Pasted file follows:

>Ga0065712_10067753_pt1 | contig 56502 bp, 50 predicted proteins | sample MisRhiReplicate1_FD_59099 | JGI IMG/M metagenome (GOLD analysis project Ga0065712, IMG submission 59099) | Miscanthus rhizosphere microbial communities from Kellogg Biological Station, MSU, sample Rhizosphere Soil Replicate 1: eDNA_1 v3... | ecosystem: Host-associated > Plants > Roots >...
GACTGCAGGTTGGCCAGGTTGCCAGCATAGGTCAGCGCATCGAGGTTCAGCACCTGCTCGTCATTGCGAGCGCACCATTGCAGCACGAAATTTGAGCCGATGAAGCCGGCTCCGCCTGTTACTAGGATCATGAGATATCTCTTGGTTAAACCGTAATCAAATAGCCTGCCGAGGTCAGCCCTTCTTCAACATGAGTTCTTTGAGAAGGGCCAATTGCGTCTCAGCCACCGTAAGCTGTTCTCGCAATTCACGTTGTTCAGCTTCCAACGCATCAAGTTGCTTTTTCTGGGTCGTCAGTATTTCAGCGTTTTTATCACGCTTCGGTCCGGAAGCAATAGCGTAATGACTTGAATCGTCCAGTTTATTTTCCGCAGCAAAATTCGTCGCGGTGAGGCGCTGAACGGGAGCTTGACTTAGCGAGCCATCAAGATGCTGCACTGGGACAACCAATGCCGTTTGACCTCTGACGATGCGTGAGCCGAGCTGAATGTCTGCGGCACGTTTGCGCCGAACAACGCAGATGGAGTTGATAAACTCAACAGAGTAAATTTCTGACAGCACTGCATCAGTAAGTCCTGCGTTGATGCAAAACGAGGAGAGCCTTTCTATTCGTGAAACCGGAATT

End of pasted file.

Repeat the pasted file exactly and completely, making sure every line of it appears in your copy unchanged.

>Ga0065712_10067753_pt1 | contig 56502 bp, 50 predicted proteins | sample MisRhiReplicate1_FD_59099 | JGI IMG/M metagenome (GOLD analysis project Ga0065712, IMG submission 59099) | Miscanthus rhizosphere microbial communities from Kellogg Biological Station, MSU, sample Rhizosphere Soil Replicate 1: eDNA_1 v3... | ecosystem: Host-associated > Plants > Roots >...
GACTGCAGGTTGGCCAGGTTGCCAGCATAGGTCAGCGCATCGAGGTTCAGCACCTGCTCGTCATTGCGAGCGCACCATTGCAGCACGAAATTTGAGCCGATGAAGCCGGCTCCGCCTGTTACTAGGATCATGAGATATCTCTTGGTTAAACCGTAATCAAATAGCCTGCCGAGGTCAGCCCTTCTTCAACATGAGTTCTTTGAGAAGGGCCAATTGCGTCTCAGCCACCGTAAGCTGTTCTCGCAATTCACGTTGTTCAGCTTCCAACGCATCAAGTTGCTTTTTCTGGGTCGTCAGTATTTCAGCGTTTTTATCACGCTTCGGTCCGGAAGCAATAGCGTAATGACTTGAATCGTCCAGTTTATTTTCCGCAGCAAAATTCGTCGCGGTGAGGCGCTGAACGGGAGCTTGACTTAGCGAGCCATCAAGATGCTGCACTGGGACAACCAATGCCGTTTGACCTCTGACGATGCGTGAGCCGAGCTGAATGTCTGCGGCACGTTTGCGCCGAACAACGCAGATGGAGTTGATAAACTCAACAGAGTAAATTTCTGACAGCACTGCATCAGTAAGTCCTGCGTTGATGCAAAACGAGGAGAGCCTTTCTATTCGTGAAACCGGAATT